Music is a very important part of my life. I like to think of myself as a musician. Not necessarily an outstanding musician, but a musician nevertheless. My earliest memory of music in my life is being a member of the “largest booster band in the country.” That designation was the invention of the director of said group, Aunt What-Ever-Her-Name-Was.
For those of you who are unfamiliar with the term “Booster Band,” allow me to enlighten you. This band consisted of a group of kids ages 4 to 6, who played various musical instruments (mostly percussive) and sang cute little songs about God and Jesus. The band I was a member of was formed and nurtured in the First Baptist Church in Garrison, Texas, of which my father was Pastor.
Next on my musical journey was a music class in elementary school, where I learned to play the tonette, a small plastic version of a recorder. The natural progression from there was clarinet, and eventually bass clarinet, played in junior high and high school. From there came college, singing in the choir, and eventually becoming a high school choir director.
I have performed in several musical comedies, and have sung professionally, but never achieved real professional status as a singer. And now I am learning to play the banjo. My musical tastes are totally eclectic – from Gregorian Chant to Mozart to Bluegrass. I love them all.
When I drive in my truck, my music is always playing. When I am working in my shop, I have ear plugs connected to my i-pod. I cannot imagine my life without music. Some may say I play my music too loudly, but that’s how I like it. I like to become a part of the music. I want the music to engulf me. As Plato said, “Music and rhythm find their way into the secret places of the soul.”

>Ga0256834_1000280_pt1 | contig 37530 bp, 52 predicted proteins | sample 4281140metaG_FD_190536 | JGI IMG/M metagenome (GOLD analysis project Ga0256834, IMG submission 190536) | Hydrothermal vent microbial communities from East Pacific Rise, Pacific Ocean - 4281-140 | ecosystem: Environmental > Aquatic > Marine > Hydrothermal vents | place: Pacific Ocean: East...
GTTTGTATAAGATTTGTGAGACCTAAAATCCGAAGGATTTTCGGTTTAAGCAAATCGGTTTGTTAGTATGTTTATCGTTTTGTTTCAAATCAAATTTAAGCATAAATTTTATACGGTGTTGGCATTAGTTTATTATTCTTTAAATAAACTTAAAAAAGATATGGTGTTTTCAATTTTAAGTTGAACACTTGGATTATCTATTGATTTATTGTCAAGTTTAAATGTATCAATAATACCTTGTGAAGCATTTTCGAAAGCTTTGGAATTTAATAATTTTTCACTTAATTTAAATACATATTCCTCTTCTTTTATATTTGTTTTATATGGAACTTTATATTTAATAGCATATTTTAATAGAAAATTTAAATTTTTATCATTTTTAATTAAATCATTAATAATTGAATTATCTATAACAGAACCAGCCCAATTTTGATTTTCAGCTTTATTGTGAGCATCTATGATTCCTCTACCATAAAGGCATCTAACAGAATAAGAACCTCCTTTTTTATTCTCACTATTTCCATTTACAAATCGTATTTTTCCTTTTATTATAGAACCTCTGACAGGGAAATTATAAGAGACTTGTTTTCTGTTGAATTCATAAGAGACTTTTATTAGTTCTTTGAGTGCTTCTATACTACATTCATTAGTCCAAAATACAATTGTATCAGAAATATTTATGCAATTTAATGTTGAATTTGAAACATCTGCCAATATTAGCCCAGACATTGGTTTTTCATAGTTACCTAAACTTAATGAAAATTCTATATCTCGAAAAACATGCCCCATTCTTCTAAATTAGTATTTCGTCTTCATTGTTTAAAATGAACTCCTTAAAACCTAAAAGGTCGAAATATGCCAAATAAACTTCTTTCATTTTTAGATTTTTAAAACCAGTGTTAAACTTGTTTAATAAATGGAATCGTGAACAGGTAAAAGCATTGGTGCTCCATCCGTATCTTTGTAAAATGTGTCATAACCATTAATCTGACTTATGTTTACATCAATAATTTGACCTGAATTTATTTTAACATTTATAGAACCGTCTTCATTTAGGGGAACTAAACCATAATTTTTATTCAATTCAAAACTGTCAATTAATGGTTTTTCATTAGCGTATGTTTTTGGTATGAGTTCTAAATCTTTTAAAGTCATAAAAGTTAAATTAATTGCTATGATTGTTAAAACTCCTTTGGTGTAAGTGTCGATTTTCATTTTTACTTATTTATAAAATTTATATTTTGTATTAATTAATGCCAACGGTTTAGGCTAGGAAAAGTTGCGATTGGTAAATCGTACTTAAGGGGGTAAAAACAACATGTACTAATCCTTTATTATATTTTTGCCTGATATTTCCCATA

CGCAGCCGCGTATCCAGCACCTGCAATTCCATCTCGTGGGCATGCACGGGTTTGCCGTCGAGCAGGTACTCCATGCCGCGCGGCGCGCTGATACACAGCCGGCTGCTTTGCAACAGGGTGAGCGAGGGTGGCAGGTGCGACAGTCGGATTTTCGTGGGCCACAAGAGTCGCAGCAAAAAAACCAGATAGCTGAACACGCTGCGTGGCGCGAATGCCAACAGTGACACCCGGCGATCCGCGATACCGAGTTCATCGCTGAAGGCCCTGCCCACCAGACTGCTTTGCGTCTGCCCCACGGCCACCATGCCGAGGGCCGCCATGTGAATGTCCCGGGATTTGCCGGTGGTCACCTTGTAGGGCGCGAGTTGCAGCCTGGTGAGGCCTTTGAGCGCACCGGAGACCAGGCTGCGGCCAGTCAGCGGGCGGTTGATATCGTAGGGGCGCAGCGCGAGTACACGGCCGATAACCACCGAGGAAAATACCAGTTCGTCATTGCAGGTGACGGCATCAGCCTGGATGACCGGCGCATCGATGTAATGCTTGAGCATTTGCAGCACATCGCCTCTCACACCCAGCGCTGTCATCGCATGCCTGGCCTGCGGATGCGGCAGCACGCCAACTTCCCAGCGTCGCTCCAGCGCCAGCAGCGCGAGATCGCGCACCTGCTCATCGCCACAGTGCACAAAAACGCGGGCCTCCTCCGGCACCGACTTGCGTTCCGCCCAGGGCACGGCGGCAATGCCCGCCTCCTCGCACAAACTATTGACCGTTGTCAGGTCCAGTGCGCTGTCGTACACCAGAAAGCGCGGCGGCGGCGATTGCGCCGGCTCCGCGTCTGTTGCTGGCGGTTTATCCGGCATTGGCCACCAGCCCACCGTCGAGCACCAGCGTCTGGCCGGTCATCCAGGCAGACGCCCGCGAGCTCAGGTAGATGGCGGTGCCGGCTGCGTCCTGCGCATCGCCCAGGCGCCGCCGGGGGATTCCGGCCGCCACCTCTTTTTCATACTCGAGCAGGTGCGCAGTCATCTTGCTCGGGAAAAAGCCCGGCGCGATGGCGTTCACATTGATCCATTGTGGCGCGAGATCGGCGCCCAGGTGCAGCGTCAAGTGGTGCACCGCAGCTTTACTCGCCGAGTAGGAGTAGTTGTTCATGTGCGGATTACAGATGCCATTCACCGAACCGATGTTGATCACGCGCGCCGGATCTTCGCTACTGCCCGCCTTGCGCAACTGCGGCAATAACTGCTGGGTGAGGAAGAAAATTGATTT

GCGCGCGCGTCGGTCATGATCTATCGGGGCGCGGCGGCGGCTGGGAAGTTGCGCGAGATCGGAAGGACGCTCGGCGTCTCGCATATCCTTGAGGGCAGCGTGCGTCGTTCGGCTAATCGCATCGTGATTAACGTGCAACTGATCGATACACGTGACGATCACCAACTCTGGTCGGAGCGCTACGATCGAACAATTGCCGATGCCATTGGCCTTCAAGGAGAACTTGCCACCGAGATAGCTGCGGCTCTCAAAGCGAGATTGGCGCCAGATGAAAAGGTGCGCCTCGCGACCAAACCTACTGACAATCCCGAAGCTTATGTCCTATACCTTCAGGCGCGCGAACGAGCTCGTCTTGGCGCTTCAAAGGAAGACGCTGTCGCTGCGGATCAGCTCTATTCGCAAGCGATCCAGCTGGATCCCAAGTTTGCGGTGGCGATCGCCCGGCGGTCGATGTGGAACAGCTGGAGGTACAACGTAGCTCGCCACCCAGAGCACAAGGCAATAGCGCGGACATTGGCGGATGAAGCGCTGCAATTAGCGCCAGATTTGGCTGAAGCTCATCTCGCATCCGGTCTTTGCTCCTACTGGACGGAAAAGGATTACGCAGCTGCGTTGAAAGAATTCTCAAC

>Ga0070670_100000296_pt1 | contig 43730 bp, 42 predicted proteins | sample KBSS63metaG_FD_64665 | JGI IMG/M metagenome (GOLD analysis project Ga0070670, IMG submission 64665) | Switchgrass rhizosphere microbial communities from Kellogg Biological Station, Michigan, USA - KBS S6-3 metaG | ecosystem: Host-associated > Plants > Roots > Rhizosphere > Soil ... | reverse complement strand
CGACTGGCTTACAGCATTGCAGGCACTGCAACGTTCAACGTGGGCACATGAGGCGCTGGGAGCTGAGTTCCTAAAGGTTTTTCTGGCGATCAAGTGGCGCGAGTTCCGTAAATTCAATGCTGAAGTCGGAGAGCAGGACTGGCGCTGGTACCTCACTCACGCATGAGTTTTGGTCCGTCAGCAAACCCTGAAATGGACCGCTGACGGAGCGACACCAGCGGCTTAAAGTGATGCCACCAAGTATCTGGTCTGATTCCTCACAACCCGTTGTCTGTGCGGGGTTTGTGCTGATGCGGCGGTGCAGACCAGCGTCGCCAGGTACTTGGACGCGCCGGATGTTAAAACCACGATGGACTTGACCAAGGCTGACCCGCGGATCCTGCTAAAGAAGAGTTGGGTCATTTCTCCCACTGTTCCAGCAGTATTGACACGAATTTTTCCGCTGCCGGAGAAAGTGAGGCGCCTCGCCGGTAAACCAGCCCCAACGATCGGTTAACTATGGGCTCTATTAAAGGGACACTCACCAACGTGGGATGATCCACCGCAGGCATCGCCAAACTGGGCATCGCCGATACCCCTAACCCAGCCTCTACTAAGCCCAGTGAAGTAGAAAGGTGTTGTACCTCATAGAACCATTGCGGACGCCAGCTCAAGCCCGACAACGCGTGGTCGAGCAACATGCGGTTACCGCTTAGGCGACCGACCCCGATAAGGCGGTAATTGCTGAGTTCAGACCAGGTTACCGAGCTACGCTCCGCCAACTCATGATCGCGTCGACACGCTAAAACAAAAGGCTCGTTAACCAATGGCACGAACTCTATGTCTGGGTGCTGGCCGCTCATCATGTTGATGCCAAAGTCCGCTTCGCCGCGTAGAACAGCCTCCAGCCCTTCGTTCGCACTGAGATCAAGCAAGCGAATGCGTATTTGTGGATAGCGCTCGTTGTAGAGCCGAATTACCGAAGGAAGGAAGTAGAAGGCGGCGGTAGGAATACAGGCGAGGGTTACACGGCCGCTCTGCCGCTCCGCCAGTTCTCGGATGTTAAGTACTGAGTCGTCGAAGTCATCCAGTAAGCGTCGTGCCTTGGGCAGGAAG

But enough about me. The thing that thrills me most about music is watching performers become a part of the music they are playing or singing. Itzhak Perlman, Yo-Yo Ma, Barbara Streisand, Roy Clark, Andrea Bocelli are a few of those performers who live inside the music.
Last weekend, I was fortunate enough to be able to participate in a Banjo Camp in Dahlonega, Georgia. Regina gave this opportunity to me for my birthday. (Yes, I am very blessed). The organizer of the camp, Geoff Howald, lives in Atlanta, but owns a small cabin outside of Dahlonega, in the foothills of the Appalachians. As you might imagine, the setting was beautiful, and the weather was even better.
There were five students and three instructors. At the end of each evening jam session, the instructors would treat us with an impromptu concert. Each of the instructors could play multiple instruments, including guitar, banjo, mandolin, fiddle, bass, and dobro, which they have been playing for 40+ years.
As I sat in awe the last night, it dawned on me that as these musicians played, they were no longer in this realm. They had transcended into the music itself. As their fingers moved at unbelievable speed on the strings, they were totally unaware of the surroundings of reality. They were literally inside the music. It was a moving experience.
Nothing to add you said it all.😊
Yes, Troy, you are blessed to have this passion, to embrace it, to continue learning it, to appreciate it in other people with your entire being, and to have a wife who understands and supports your passion. This post gave me a new appreciation for music and the impact it has on our lives. I especially liked the word “engulf” you used to describe your engagement with your passion.
Music is definitely a universal language. I think we all are impacted by music every day. Some of us are more impacted than others. Thanks for the comment.